• Yet another game that came out of left field, DOOM was the thrill-ride that no one queued up for. DOOM manages to find the perfect balance of feeling like an unstoppable force, while still putting up a challenge. The story is no nonsense, and within seconds of starting the campaign, you are pistol-whipping an imp and smashing electronics. I know it’s been said many times from multiple sources, but it can’t be stressed enough: The soundtrack is an absolute delight. Constantly on the run, having a dynamic, intense metal track makes you feel like the star of your own slasher film. The game is so intense sometimes, that I can only play it in short bursts. Yet each time I take the keys for a joyride, I always leave with a smile on my face.

  • After tiring of playing Battlefield 4 early in its life, and having no interest in Hardline, I held back on my expectations for Battlefield 1 despite the hype surrounding its announcement. However, through the power of peer pressure and coercion from my friends, I ended up purchasing yet another shooter. Despite two other amazing multiplayer shooters on my list this year, I felt like I played more Battlefield overall. Not because it was the better game, but because of its slow, methodical pace in comparison to Titanfall 2 and Overwatch. This was the first Battlefield within the past decade where I felt squad play and strategy were an essential part of gameplay. And despite consistently dying over and over again, a victory in Battlefield 1 provides both satisfaction and relief.

  • The original Mirror’s Edge was a revolutionary game to me, yet was considered a niche, sleeper hit by many. Yet another victim of EA’s lack of marketing, Catalyst released during the summer to almost no fanfare and lukewarm reception. Here’s an unpopular opinion: I really enjoyed the open-world gameplay of Mirror’s Edge Catalyst. There were definitely some issues with the progression of the story, the levelling system made little sense, and the combat was a bit iffy at times. However, the chase sequences were excellent, the city of Glass was absolutely breath-taking, the soundtrack is still stuck in my head, and the controls overall were just as solid to me as the previous game. Maybe next time, EA will remind me when they release their good games.

  • Watch_Dogs was the epitome of everything that was wrong with Ubisoft’s marketing and game development cycles of that time. The depiction of Chicago felt sterile and lifeless, the gameplay was buggy and not optimized, and the tone of the story felt unsure and deadpan. The inevitable sequel is a complete change in pace, tone, and feel for the better. The development team did a great job of taking the criticisms of the first game and turning it around. The city of San Francisco and its bizarre citizens feel organic and delightful. Watch_Dogs 2 not only runs great, but plays smoother with more stealth options and ways to interact with the world. And the relatable Marcus and his rag-tag group of hacker friends were a welcome change that the series needs to finally find its legs.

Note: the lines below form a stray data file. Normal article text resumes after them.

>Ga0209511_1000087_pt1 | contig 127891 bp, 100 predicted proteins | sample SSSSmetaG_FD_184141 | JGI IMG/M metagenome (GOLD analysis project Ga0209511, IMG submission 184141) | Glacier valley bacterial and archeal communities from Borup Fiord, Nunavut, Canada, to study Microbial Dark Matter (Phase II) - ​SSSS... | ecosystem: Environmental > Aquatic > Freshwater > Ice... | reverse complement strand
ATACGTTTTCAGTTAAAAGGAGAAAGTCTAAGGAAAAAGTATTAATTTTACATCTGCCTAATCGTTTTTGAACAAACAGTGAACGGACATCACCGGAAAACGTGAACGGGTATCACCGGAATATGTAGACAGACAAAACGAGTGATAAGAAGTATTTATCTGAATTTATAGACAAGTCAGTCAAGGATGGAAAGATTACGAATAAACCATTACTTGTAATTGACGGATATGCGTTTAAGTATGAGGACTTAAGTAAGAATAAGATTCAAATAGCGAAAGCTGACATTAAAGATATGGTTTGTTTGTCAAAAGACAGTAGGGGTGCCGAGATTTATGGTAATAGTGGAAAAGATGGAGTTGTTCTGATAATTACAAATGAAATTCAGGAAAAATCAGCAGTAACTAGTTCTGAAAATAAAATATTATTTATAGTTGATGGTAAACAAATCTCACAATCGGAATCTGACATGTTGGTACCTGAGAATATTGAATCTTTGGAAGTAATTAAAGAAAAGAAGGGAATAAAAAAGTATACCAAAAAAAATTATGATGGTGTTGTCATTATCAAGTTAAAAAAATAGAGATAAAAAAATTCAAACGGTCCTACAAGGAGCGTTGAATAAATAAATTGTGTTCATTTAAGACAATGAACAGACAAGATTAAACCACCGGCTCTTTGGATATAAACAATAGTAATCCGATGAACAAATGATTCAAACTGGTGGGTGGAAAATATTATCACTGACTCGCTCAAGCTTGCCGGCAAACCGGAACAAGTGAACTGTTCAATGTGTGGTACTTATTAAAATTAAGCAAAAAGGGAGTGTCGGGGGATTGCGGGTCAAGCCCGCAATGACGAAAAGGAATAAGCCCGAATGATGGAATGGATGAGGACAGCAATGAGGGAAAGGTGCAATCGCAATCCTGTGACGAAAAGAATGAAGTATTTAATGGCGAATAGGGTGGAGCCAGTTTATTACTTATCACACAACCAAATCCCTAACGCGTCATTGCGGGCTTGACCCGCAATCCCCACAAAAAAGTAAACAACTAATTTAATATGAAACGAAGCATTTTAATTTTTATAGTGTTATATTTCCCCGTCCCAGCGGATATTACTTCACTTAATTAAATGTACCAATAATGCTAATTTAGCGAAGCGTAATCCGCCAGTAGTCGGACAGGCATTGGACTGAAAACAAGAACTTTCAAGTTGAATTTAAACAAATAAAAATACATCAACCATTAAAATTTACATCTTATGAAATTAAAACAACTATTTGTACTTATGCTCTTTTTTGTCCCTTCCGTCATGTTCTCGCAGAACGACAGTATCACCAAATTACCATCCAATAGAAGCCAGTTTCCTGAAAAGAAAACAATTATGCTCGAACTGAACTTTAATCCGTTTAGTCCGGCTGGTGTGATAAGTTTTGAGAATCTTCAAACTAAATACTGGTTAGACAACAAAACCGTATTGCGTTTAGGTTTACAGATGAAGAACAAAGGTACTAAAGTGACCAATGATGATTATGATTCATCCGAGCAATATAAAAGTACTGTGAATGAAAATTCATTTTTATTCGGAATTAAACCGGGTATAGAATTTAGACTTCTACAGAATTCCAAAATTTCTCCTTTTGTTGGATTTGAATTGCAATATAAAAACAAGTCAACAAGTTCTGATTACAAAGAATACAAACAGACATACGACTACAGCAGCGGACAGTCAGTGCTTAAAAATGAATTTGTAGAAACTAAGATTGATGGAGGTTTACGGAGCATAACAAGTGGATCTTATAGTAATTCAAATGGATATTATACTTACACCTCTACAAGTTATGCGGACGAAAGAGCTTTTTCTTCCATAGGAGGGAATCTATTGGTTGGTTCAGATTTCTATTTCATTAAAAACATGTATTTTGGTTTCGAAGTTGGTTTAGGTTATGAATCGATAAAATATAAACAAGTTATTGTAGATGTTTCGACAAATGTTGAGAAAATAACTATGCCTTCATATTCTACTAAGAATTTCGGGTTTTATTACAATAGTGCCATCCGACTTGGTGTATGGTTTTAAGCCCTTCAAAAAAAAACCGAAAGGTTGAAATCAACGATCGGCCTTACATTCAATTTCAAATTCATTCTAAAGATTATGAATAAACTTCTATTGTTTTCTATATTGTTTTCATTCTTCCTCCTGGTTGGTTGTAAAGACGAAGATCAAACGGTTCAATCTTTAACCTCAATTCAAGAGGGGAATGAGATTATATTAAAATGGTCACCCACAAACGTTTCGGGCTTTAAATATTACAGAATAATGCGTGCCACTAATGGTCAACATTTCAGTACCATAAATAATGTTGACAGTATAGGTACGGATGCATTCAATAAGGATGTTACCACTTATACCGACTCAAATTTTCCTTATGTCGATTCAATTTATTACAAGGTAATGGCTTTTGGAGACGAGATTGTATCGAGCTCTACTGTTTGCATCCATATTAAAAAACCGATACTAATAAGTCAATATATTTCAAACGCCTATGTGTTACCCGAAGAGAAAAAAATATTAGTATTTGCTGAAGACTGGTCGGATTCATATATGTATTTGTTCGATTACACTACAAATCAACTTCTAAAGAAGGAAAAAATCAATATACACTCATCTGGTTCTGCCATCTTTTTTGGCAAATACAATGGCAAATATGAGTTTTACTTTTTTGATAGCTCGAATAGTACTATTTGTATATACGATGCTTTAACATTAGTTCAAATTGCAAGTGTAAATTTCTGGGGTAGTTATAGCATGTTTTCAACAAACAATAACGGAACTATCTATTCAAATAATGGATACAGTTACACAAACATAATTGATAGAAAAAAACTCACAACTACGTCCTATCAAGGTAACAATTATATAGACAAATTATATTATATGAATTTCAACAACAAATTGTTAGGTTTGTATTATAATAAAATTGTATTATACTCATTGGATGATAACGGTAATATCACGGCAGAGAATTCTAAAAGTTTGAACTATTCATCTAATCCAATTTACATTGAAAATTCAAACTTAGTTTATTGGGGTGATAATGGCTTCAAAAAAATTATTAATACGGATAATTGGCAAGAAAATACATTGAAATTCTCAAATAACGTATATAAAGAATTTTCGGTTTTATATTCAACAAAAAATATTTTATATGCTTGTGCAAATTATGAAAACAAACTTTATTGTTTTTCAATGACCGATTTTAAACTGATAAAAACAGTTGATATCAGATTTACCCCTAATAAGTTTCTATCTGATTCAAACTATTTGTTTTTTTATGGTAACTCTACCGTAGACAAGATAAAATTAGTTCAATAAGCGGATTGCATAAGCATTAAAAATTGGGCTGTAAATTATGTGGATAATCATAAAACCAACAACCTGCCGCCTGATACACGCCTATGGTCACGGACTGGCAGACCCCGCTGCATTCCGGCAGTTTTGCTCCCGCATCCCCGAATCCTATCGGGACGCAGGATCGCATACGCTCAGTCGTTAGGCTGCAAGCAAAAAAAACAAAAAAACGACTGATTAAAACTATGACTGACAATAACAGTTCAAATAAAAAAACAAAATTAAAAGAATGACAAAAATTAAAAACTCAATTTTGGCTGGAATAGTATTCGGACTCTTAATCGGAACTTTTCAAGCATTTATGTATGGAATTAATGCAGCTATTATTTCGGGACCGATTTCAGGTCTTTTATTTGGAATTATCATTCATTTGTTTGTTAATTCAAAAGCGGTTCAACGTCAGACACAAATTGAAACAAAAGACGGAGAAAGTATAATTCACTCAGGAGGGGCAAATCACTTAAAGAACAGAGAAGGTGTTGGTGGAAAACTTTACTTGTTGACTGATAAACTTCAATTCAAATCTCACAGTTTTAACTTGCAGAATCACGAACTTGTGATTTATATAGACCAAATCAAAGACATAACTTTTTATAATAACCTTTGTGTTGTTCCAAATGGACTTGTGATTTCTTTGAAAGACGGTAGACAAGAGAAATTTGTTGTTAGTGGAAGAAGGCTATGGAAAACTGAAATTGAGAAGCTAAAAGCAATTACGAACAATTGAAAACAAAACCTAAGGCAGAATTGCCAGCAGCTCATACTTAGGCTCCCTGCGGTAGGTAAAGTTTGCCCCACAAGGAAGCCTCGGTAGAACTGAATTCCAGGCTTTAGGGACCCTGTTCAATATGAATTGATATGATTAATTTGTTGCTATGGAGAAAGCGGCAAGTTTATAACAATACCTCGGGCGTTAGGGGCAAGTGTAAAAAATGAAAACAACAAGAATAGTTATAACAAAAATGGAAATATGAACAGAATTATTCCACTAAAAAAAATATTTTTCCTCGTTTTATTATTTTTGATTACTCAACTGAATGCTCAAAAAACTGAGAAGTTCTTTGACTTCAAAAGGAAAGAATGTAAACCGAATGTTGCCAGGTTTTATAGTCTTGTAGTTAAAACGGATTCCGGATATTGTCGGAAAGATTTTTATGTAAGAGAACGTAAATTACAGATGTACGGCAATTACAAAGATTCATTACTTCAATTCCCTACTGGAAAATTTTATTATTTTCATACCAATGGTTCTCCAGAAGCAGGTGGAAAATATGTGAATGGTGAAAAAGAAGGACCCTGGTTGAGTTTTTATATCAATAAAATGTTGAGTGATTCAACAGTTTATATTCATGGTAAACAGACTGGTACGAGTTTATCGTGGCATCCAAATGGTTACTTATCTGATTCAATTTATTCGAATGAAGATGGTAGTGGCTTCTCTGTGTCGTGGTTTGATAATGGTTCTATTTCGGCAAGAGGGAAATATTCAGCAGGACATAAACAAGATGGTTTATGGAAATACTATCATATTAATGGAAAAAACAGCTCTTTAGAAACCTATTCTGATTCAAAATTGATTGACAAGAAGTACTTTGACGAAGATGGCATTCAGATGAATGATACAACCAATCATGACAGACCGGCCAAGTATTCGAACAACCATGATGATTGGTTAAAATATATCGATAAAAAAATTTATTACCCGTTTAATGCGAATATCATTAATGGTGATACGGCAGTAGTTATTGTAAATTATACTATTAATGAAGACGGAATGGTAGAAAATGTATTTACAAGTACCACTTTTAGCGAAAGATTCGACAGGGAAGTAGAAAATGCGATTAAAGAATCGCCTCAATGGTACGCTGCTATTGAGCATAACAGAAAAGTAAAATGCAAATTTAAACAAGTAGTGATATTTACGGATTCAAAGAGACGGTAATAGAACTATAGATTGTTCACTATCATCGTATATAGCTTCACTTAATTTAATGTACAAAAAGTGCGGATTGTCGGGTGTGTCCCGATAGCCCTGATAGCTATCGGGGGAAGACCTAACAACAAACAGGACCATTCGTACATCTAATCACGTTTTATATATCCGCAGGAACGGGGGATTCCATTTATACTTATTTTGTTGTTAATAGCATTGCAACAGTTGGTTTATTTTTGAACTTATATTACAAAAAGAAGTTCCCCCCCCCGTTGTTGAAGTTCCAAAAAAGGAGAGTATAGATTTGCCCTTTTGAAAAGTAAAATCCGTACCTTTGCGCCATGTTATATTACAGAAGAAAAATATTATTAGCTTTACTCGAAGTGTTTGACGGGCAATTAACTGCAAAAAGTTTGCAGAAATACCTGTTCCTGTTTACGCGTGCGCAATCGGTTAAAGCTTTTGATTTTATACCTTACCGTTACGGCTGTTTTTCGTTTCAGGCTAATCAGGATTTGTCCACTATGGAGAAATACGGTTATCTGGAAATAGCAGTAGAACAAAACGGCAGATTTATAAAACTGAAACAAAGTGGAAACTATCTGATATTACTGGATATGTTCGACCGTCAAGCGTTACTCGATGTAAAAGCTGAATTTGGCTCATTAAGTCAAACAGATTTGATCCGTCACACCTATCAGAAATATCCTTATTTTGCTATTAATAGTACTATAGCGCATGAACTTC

• Superhot isn’t necessarily “THE MOST INNOVATIVE SHOOTER I’VE PLAYED IN YEARS!” but it’s pretty damn good fun. The game’s “time-moves-when-you-move” mechanic adds a level of strategy and timing that feels similar to Hotline Miami rather than Max Payne, with a quick respawn system that lets you experiment with different techniques and weapon choices continuously until you get it right. It’s far from perfect, as the game’s length feels too short, and even with the challenge mode, you are left begging for more. The VR mode looks like a welcome addition for when (or rather, if) the time comes to jump into the world of VR, but until then, I’ll hope for a sequel with more content and more variation in the time mechanics.

  • It wouldn’t be a GOTY list from me without a racing game or two plastered on it. From some of the reviews, you would think this Forza Horizon 3 would be the ultimate arcade racing game of the decade. And gameplay-wise, it almost seems like that. The car handling and sense of speed is exceptional, the amount of customization is insane, the soundtrack is a complete banger, and the portrayal of Australia is just an absolute blast. But there’s a fatal flaw with Horizon that prevents me from moving this higher up on the list: it doesn’t work half the time. The Windows 10 version, while a welcome addition to the franchise, has been an utterly broken mess for a majority of the player base since launch, without any contact from Turn 10 and Playground Games. Regardless, the time I do get to spend with Forza is an absolute treat and I hope a solution is found to the problems that PC players have been having.